1) If you find yourself in a mountain hut in Italy singing karaoke, just go with it. My host for the first few days of my fall climbing trip was Jean Luca Cavalli, who I like to think of as the Italian version of Doug Madara (a remarkably motivated middle aged climber who gets out more days, and is stronger than, most climbers half his age). Jean Luca didn't speak much English, nor I Italian, so our interactions were often full of comical misunderstandings.
On the drive home from three days straight of climbing, as it got dark and my stomach grumbled for dinner, he said:
"I think maybe we go to the mountains tonight. There is a refugio and it is a guide's holiday there so it will be fun."
It was the last thing I wanted at that moment, since I had been thoroughly enjoying the company of Jean Luca, his wife and his teenage daughter while they hosted me and Peter William the South African at their home near Milan. But I was the guest after all, so I said okay. We agreed to take 20 minutes to pack our things while his wife Antonella brewed us espresso and told us we were crazy. We hit the road and an hour later we were hiking toward Refugio Pontese in the rainy darkness.
I still wasn't sure if I would eat dinner until we caught sight of the warm light spilling out the windows of the old hut after 45 minutes on the trail. Of course a hot, delicious, home cooked meal of rabbit, rice, bread and salad was on the table for us within 5 minutes of arriving. The building was full of Italian climbing guides on their night off. As we finished dinner, four of them started to play music and sing. It started with Italian folk music, and quickly evolved (devolved?) into corny American karaoke. As soon as they learned I was American I was placed right in the middle of them to help with lyrics to Bob Dylan, the Bee-Gees, Janis Joplin and more. Here is a short clip from when it was still tame early in the night.
Some images from our adventure the next day on Becco Meridionale della Tribolazione, aka Tribulation (3360m):
2) Italian Rock Is Not Limited To Karaoke And Limestone. None of my friends had heard of Valle Dell'Orco before, but a little research revealed splitter granite so I couldn't resist applying to represent the American Alpine Club for the Italian International Trad Meet.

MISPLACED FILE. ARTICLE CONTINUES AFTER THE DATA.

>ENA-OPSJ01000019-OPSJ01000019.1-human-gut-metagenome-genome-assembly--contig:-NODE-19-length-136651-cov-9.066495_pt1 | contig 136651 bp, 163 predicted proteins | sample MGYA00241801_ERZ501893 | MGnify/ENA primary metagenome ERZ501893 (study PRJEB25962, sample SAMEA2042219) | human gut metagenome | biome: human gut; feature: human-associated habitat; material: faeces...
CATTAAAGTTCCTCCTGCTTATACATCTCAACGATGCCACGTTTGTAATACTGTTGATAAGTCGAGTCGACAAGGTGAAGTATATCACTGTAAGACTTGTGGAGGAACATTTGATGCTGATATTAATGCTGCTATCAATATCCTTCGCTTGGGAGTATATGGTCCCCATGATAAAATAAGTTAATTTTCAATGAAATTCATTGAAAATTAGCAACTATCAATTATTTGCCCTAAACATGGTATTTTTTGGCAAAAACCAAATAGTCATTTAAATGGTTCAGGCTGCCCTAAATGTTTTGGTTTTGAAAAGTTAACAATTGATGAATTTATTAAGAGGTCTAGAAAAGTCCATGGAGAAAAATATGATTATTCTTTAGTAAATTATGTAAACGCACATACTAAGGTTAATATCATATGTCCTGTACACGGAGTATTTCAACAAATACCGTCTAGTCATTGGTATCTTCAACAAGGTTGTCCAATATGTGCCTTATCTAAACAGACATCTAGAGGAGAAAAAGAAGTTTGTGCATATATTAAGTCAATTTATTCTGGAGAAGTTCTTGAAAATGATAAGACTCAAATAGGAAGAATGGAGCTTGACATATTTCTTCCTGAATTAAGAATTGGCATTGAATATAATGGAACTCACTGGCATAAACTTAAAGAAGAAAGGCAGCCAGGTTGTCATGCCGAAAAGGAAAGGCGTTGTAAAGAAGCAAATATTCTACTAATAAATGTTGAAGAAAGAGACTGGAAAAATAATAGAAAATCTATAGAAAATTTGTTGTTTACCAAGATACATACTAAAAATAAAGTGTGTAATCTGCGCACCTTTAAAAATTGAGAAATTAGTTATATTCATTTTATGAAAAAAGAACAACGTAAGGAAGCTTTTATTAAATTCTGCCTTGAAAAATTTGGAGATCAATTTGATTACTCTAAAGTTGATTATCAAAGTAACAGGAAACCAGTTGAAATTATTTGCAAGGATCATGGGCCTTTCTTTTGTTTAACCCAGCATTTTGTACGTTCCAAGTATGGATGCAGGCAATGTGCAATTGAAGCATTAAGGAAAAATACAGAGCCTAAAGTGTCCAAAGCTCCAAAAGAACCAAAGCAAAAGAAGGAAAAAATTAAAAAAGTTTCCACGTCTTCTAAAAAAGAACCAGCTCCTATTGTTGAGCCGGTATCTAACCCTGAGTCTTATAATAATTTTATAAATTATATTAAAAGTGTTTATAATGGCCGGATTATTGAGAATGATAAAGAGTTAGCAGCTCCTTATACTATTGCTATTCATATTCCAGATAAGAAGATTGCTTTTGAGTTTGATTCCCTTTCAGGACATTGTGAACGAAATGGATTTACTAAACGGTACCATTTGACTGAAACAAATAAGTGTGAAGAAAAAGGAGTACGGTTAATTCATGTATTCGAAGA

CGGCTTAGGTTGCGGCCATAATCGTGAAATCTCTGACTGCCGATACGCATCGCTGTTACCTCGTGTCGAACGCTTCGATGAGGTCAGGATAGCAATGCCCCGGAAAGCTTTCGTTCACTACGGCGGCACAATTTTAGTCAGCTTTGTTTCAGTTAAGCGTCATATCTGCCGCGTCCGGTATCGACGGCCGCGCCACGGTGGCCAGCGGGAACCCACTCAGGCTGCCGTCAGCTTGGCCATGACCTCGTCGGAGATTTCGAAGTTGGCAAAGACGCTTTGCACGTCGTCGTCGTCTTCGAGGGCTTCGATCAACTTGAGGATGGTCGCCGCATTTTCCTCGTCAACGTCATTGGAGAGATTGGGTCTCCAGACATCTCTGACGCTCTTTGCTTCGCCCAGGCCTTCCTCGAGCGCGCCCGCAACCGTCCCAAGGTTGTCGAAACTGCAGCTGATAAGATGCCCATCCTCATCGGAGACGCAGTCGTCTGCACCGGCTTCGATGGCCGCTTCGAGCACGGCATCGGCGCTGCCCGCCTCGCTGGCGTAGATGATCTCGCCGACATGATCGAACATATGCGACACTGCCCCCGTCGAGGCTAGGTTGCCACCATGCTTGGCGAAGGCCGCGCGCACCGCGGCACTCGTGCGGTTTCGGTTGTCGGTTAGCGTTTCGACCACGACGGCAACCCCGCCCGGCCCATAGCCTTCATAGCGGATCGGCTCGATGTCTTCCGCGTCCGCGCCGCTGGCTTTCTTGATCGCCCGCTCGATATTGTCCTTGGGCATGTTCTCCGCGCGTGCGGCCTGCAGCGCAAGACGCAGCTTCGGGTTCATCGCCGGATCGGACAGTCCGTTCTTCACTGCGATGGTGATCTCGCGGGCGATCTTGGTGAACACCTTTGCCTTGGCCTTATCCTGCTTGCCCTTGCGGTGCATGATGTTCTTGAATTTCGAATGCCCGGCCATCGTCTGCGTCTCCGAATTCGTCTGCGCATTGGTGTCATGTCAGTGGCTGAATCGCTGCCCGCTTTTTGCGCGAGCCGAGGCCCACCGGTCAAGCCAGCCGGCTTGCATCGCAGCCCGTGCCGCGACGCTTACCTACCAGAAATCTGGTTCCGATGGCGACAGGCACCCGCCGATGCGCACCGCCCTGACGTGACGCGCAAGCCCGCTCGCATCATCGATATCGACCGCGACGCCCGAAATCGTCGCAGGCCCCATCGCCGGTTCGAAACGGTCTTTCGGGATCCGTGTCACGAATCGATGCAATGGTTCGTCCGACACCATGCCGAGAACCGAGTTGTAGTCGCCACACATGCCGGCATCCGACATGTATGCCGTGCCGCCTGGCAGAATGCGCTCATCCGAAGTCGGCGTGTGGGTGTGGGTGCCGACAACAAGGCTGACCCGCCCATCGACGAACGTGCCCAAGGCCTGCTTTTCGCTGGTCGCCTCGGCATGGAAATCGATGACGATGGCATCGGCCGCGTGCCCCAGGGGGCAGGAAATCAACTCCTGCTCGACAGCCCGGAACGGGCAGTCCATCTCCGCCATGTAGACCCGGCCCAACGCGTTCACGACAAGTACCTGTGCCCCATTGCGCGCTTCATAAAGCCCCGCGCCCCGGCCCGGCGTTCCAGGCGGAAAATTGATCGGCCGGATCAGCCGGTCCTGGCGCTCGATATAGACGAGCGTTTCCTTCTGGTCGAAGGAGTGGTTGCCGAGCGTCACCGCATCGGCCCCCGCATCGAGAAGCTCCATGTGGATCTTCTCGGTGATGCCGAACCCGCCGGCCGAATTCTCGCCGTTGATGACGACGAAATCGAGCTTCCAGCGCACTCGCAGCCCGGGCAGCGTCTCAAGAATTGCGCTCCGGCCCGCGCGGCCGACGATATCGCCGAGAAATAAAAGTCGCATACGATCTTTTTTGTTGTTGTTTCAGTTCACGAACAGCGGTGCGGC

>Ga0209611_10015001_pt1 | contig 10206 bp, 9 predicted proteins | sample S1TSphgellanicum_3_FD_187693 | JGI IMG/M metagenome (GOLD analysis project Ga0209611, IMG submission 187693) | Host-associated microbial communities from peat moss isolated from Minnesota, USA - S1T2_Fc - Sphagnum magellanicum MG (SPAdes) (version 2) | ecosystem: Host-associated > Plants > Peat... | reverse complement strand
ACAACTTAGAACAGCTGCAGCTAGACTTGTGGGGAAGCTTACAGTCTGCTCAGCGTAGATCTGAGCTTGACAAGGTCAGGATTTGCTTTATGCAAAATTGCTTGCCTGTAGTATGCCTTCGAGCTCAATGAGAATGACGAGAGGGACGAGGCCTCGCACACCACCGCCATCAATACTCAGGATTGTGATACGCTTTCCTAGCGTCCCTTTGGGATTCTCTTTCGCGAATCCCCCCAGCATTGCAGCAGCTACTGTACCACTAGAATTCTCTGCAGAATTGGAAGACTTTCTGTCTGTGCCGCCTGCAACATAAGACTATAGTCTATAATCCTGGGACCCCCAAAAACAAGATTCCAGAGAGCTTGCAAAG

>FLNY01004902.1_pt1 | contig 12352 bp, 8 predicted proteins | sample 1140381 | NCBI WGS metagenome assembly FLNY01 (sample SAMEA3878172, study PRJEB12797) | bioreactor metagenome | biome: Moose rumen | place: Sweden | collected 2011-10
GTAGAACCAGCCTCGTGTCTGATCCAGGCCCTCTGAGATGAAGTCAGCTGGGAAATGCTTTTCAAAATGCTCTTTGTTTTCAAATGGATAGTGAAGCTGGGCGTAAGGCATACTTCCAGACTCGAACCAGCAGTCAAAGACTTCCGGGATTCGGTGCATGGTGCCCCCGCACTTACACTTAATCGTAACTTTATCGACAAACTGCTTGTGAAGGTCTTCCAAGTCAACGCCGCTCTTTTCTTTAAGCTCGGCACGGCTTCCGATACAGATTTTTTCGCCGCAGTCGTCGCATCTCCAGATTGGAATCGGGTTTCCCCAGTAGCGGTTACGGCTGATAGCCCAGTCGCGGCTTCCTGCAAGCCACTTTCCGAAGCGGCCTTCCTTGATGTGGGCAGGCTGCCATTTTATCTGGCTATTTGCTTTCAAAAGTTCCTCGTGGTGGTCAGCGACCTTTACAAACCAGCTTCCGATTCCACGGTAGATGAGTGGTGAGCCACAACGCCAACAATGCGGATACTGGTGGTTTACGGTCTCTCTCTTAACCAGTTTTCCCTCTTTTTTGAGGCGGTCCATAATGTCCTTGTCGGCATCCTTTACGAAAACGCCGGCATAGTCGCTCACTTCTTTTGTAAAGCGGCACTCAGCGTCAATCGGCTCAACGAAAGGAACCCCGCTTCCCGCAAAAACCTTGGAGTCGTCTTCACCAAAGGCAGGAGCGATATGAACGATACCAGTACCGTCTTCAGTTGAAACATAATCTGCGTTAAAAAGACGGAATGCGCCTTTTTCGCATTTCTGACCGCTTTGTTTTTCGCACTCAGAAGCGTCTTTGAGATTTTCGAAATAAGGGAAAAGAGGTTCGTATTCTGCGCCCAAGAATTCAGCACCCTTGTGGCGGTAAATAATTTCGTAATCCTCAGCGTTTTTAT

Jean Luca, Peter William and I drove straight from the Refugio Pontese trailhead to the tiny village of Ceresole for the meet. 18 countries were represented and we had five days of amazing weather, perfect climbing, incredible Italian hospitality and so many fun memories. I had never heard so many ways to say 'on' and 'off' belay before!
Maurizio Oviglia's new English language guidebook to the Orco Valley was released while we were there and it is excellent. I am sure this place will be seeing a lot more traffic now.
A little historical tidbit: The two main cliffs there are called Caporal and Sargent, after Yosemite's El Capitan. The local Italian climbers were inspired by Royal Robbins and friends to learn crack climbing in the late '70's, and these are the cliffs that they practiced on!
I like helicopters. I am not allowed to say much more than that. But I was super lucky to participate in a photo shoot for a top secret ad campaign in western Canada on the way home from Italy. The four day shoot involved gondola and helicopter rides, make up artist, stylist and a whole film and photography crew. I kept getting referred to as 'the talent'. Ha!
4) Dancing salsa and merengue is as much fun as climbing! I came home just in time to attend Kismet Rock Foundation's Latin dance-themed annual fund-raising event this past weekend. Boston-based Los Sugar Kings rocked the house once again, showing everyone step by step how to move alone and with a partner. Finding rhythm in a new dance step is indescribably fun. Even my mom said she liked it! Check out this great photo blog post by Anne Skidmore from the event.
What was in my bags for the Italy - Canada linkup?
Mountain Hardwear Superscrambler Backpack: Simply designed, ultralight and surprisingly durable.
La Sportiva Miura VS: Precision. Nuff said. And I was not the only one - dozens of other people from around the world were pulling these shoes on to make their best attempt's at Valle Orco's testy discontinuous crack systems and steep face climbs.
Sterling Fusion Ion2 Rope: The newly designed Ion2 is built to last. Big difference in this rope from the first generation!
Polartec test jacket
Petzl Reverso: Everyone was using double ropes there!